WONGSRICHANALAI: Do you remember what your uncle was like before he went over? And do you … Were there any changes to how he behaved?
BEAVER: I can’t recall much about changes. Um, like I say, he didn’t talk about the army except occasionally funny story. But he didn’t … None of my family talked a lot about it. I think my uncle that died in Normandy, that was one that hit the whole family pretty hard. He was a single man. He was not married when he went into service and, uh … So, he didn’t leave a family.
WONGSRICHANALAI: What was his name?
BEAVER: His name was Carl, Carl Pitts.
WONGSRICHANALAI: You say that his death hit the family hard, do you remember specifically?
BEAVER: My grandmother especially, I remember. One time I walked over to her house. We lived in the same neighborhood and I walked over to her house. And she was just saying, you know, “I miss him so much” and “I’m so lonely.” ’Course, she was a widow then, by then, and just said, “I miss him so.” And, ’course, I was young. I hadn’t had the adult feeling that a lot of people had at that time. I know now how she felt, more than I knew then.
WONGSRICHANALAI: True. You mentioned earlier, before we started recording, about how Roy, your husband, didn’t want to have firearms
BEAVER: No, no. He had … He didn’t even want to look at them. He didn’t have any interest in them at all. Which my family does. I have a grandson that was a sharpshooter. And he just retired from the military. And they had him exhibition shooting, he was so good. And, uh … And, of course, because he was so good, that family had all kinds of firearms. And he went out and shot with them, you know. I mean, not people, of course, but targets. However, they did send him overseas when we were in Afghanistan and Iraq. But they’d send only for maybe three weeks at a time. So, it was for a special … .He never talked about that either. He couldn’t talk about that. He said, maybe ’cause he didn’t want to. I don’t know, he says “I can’t tell you what I did over there.” But he’s a sharpshooter. So, my family said he was a sniper and, I said, “I don’t even want to hear that.” I don’t want to know I had a grandson that was a sniper. But, there’s a lot of thing I don’t want that they have, you know?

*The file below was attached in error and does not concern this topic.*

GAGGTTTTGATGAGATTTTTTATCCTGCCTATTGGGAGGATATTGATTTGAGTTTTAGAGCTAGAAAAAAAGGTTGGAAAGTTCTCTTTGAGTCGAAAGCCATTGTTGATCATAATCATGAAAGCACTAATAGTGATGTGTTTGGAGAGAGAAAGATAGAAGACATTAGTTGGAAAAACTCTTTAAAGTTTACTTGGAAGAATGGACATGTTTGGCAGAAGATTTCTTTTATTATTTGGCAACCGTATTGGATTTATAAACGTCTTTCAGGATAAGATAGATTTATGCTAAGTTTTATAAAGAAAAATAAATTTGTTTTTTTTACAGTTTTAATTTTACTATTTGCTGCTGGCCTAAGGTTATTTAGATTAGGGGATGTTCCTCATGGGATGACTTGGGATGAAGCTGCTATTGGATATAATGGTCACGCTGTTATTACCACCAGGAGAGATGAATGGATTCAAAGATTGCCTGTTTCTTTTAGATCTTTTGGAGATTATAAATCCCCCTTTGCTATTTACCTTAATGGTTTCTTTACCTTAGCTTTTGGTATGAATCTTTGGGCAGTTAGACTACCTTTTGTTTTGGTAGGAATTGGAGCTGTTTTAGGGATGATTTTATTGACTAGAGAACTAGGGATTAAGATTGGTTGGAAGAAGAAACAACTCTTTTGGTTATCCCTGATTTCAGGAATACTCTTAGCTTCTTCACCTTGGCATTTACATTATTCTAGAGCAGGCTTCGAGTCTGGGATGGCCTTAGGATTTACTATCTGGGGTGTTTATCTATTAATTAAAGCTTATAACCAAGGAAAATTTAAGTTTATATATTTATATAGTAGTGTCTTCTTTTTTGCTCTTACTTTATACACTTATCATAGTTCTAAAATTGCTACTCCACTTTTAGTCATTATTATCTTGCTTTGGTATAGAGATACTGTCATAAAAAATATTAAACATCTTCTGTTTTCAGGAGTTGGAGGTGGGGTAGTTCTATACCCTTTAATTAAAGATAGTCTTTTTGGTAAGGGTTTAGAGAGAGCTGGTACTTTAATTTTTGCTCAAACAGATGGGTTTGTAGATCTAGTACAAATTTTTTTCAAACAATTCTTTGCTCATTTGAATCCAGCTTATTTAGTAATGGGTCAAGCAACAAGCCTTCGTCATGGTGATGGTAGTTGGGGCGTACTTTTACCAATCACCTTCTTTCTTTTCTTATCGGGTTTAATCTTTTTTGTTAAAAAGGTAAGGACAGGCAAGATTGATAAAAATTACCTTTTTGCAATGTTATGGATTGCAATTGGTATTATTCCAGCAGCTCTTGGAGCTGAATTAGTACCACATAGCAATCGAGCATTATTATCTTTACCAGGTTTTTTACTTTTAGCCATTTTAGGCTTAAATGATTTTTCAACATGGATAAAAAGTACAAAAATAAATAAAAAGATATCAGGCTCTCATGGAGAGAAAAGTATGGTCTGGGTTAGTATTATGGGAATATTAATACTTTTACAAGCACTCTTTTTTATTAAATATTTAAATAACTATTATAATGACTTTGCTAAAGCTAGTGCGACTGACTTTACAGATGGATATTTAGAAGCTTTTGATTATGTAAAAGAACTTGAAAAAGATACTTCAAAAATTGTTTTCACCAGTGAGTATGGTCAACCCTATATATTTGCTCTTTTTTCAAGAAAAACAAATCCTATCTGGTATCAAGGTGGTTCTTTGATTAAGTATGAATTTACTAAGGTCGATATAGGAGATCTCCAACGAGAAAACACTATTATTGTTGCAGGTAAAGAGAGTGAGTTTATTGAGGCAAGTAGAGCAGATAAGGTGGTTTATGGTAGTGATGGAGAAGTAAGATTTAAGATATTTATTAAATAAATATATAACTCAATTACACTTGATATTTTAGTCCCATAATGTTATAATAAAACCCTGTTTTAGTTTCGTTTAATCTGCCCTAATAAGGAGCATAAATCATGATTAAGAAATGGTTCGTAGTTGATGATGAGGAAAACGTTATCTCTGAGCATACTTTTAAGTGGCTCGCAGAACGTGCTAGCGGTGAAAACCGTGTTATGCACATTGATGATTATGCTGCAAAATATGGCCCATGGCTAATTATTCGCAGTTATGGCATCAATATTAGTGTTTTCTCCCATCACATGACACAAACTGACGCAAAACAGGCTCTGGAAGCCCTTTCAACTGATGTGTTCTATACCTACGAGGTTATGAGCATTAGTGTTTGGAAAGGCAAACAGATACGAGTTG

WONGSRICHANALAI: But your husband was different in that he didn’t want firearms?
BEAVER: He had no interest. No, he didn’t care to look at him. You know how men will look at something and shake it, you know, and raise it up and look at it, all about it. Roy wasn’t like that. He never did. He didn’t care for it. He didn’t want to touch it. He just didn’t want any, any firearms.
WONGSRICHANALAI: And what did he say about not wanting to?
BEAVER: He never wanted to kill another thing …
WONGSRICHANALAI: Because of the war?
WONGSRICHANALAI: So, your … What did he do after the war?
BEAVER: OK, when he came home, he worked at a dairy. He was the milk man. I said my three children belong to the milk man. [Laughs] Which is true but it sounds silly. So, he went to work there and, of course, it didn’t pay a great lot. So, he went to work in an automobile factory in Indiana. He built Fords. The rest of my family worked in automobiles too but they built GM vehicles. But we never disagreed. We always thought, whoever put the food on you table, you should be loyal to. So, we had Fords. They had Chevys but we didn’t care. Once in a while, my husband would look out the window, when my family was all there, and he’d say, “Looks like a Chevy junkyard out there” in front of our house. Just teasing, you know.
WONGSRICHANALAI: And did any of your children join the armed forces?
BEAVER: My son was called but we had a number system. Do you know about the number system?
WONGSRICHANALAI: The lottery.
BEAVER: Lottery. And, uh, he was called but he didn’t pass his physical. He had diabetes and it’s really bad. But, no, he didn’t go. Um, we only had the one son and three daughters but, of course, they didn’t go into any service. Didn’t want to.